He claimed that the society had existed for quite some time in every corner of Russia. He spoke passionately to student dissidents about the need to organise. Marxist writer Vera Zasulich whose sister Alexandra sheltered him in Moscow recalls that when she first met Nechayev, he immediately tried to recruit her: Nechayev began to tell me his plans for carrying out a revolution in Russia in the near future. I could see that he was very serious, that this was no idle chatter about revolution. I had dared only to dream of it, and yet now he was saying that he wanted to recruit me.

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He has no private interests, no affairs, sentiments, ties, property nor even a name of his own. His entire being is devoured by one purpose, one thought, one passion - the revolution. Immoral and criminal is everything that stands in its way. A lot of paranoids who will only talk politics on darknets. It all seemed extremely serious to me when I was Really none of them need to be on darknets, they are not doing anything at all.

He has no personal interests, no business affairs, no emotions, no attachments, no property, and no name. Everything in him is wholly absorbed in the single thought and the single passion for revolution. Between him and them there exists, declared or concealed, a relentless and irreconcilable war to the death. He must accustom himself to torture. All the gentle and enervating sentiments of kinship, love, friendship, gratitude, and even honor, must be suppressed in him and give place to the cold and single-minded passion for revolution.

For him, there exists only one pleasure, on consolation, one reward, one satisfaction — the success of the revolution. Night and day he must have but one thought, one aim — merciless destruction.

Anyway, little Sergey Nechayev, my boy, I love him. This text has so profoundly affected my consciousness, probably always for the worst, because of that early encounter. But now I am an adult I know, you know, he was mostly talking out of his ass.

Everyone else lived together, looked after each other, loved each other, shared resources, broke each other out of prison, protected each other, etc And, while little Nechayev ended up in prison for murdering another nihilist, the perfectly un-tyrannical and sentimental remainder of the Nardonaya Volya murdered the Tsar! They offered to break him out of prison, and he refused. But this was almost an every day occurance for them, they had so deeply infiltrated the prison system, they were always breaking people out.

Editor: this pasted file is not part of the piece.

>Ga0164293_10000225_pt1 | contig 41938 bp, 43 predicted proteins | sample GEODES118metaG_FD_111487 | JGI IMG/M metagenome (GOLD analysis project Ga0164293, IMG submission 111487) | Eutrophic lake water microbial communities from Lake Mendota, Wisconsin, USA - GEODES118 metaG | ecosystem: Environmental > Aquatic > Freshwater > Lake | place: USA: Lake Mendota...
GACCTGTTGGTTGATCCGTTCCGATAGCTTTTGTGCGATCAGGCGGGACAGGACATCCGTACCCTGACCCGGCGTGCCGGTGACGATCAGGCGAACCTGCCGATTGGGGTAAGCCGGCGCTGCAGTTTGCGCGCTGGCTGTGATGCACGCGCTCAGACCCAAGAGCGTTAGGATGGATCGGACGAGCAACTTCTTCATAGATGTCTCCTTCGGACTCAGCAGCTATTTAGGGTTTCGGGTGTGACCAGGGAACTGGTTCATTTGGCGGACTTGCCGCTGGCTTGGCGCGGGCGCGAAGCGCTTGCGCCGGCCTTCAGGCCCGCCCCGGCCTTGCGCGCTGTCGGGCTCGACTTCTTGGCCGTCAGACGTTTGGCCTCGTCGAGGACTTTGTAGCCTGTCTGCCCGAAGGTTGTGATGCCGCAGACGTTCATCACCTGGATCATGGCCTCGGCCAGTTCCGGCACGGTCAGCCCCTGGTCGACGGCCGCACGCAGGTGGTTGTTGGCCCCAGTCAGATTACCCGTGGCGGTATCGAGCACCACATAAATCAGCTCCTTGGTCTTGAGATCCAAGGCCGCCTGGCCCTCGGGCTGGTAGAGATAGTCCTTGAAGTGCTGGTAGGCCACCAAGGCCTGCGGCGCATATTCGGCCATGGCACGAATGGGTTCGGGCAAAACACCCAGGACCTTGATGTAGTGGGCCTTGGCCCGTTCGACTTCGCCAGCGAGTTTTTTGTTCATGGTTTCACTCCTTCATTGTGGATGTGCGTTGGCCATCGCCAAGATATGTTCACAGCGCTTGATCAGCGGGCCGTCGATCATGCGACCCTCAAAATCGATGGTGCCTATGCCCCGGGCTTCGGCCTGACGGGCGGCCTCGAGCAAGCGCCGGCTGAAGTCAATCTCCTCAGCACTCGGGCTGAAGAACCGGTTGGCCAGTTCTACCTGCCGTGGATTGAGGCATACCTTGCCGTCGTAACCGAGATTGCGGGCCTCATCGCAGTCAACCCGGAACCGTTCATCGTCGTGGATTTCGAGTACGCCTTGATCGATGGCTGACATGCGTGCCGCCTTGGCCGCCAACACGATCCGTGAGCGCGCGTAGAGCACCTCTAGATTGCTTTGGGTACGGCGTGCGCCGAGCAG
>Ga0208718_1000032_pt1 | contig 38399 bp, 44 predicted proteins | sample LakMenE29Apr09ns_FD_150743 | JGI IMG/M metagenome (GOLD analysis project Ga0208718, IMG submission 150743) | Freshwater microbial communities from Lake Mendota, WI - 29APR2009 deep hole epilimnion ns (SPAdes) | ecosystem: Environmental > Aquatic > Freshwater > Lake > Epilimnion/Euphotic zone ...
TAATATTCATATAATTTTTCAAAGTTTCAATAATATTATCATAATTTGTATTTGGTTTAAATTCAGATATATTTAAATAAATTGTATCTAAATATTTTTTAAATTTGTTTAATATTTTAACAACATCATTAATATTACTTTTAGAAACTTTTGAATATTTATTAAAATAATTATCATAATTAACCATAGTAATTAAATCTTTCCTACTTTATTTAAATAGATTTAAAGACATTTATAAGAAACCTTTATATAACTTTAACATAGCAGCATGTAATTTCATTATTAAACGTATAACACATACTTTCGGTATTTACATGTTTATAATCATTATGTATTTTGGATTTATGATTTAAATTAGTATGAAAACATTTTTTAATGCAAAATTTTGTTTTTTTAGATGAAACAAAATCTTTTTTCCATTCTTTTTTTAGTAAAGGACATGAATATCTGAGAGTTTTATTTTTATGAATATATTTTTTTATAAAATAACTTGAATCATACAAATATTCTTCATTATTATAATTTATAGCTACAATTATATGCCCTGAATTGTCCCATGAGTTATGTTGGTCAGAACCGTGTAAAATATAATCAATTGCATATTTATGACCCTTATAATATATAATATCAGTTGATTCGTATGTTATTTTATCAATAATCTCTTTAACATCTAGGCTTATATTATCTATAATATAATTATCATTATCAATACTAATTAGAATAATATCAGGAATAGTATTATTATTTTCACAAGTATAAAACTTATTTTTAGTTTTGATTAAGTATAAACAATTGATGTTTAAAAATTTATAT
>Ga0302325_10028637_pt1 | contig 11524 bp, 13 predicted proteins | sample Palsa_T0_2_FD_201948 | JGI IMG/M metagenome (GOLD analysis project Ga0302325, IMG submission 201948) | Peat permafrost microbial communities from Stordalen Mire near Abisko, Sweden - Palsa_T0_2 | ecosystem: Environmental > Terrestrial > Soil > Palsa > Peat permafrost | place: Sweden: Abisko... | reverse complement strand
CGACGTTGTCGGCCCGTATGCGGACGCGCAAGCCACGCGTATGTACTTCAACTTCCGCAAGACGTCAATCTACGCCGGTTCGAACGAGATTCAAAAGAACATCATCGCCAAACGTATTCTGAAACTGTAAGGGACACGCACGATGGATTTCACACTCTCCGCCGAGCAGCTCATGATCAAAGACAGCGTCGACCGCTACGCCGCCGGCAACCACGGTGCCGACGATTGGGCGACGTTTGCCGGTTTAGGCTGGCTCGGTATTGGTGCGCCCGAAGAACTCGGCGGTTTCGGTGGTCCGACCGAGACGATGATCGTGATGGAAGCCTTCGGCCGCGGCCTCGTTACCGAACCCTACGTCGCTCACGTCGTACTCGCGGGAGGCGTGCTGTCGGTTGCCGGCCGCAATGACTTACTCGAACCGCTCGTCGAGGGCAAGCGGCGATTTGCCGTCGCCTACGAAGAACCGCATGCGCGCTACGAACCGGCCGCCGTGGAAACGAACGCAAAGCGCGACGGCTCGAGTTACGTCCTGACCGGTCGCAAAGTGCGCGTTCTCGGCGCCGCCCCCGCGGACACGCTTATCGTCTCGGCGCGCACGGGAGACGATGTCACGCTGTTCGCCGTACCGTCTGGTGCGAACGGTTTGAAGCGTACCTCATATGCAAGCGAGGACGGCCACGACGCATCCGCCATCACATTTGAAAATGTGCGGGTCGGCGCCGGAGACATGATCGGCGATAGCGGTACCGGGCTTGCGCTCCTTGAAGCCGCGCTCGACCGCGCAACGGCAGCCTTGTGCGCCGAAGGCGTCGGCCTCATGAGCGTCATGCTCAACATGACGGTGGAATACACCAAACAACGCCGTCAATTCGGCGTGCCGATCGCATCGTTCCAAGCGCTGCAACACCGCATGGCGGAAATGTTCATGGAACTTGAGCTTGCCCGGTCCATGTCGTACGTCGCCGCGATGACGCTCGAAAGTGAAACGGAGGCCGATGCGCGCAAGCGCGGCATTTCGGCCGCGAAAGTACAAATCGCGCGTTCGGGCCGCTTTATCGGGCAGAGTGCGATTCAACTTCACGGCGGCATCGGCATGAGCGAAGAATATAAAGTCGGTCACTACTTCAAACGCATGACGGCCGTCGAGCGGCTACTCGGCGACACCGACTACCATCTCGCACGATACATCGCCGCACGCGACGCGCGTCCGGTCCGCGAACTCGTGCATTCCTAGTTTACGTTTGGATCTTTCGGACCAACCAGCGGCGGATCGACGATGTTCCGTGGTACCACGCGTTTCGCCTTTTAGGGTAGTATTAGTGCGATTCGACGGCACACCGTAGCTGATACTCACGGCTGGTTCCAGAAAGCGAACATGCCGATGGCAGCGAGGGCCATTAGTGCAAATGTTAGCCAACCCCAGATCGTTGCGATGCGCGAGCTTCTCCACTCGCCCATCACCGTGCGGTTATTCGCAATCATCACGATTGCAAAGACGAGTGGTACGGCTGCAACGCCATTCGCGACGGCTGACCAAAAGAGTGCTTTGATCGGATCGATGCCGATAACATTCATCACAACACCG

He wanted to suffer, and die a revolutionary, I think, this was what he lived for. He was that sort of militant, you know Being a revolutionary was more important than the revolution, which is not carried out by "revolutionaries. Especially considering its misogynist convulsions and so on. Well, other than my personal fondness towards it, and towards little Nechayev, there are a few reasons.

First, in its historical period it provided a sort of focus point for the nihilists who would go on to completely ignore it. The most important quote occuring in any text occurs in this text, that is: "Our task is terrible, total, universal, and merciless destruction. Has it ever been expressed so clearly?

All nihilist theory begins and ends with this sentence. And this is the essential thesis of the pamphlet - the conclusion is perfect, its the argument thats silly. That, in being forced into revolt, we lose everything? As the revolutionary loses her property, her name, her attachments, all property, names, and attachments are lost, the whole system of values crumbles, and finally Thank you, Sergey Nechayev.


The catechism of the revolutionist

The revolutionist is a person doomed [obrechennyi, in older usage signifying also "consecrated"]. He has no personal interests, no business affairs, no emotions, no attachments, no property, and no name. Everything in him is wholly absorbed in the single thought and the single passion for revolution. The revolutionist knows that in the very depths of his being, not only in words but also in deeds, he has broken all the bonds which tie him to the civil order [grazhdanskim poriadkom] and the civilized world with all its laws, moralities, and customs, and with all its generally accepted conventions. He is their implacable enemy, and if he continues to live with them it is only in order to destroy them more speedily. The revolutionist despises all doctrines and refuses to accept the mundane sciences, leaving them for future generations. He knows only one science: the science of destruction.


The Revolutionary Catechism

Source: Russian Anarchism. Nechayev was born September 20, He died at age 35 in prison, on December 3, — from dropsy complicated by scurvy. He was convicted for the murder of a fellow student, but his real crimes were political. He frightened the state because he claimed to head a secret society four million strong. In truth, it was a small group, maybe a few hundred, mainly of St. Petersburg students.


Revolutionary Catechism

Written: while in prison in Russia, and by command of the Czar, in ; Source: Bakunin on Anarchy, translated and edited by Sam Dolgoff, In Bakunin founded the secret International Revolutionary Association better known as the International Fraternity which published its program and statutes in in three related documents: The International Family, the Revolutionary Catechism, and the National Catechism, in which Bakunin outlined the basic tenets of his doctrine. They are, as H. They were reproduced in the original French in Dr. Nettlau made fifty copies of them which he deposited in the principal libraries of the world.


Sergey Nechayev


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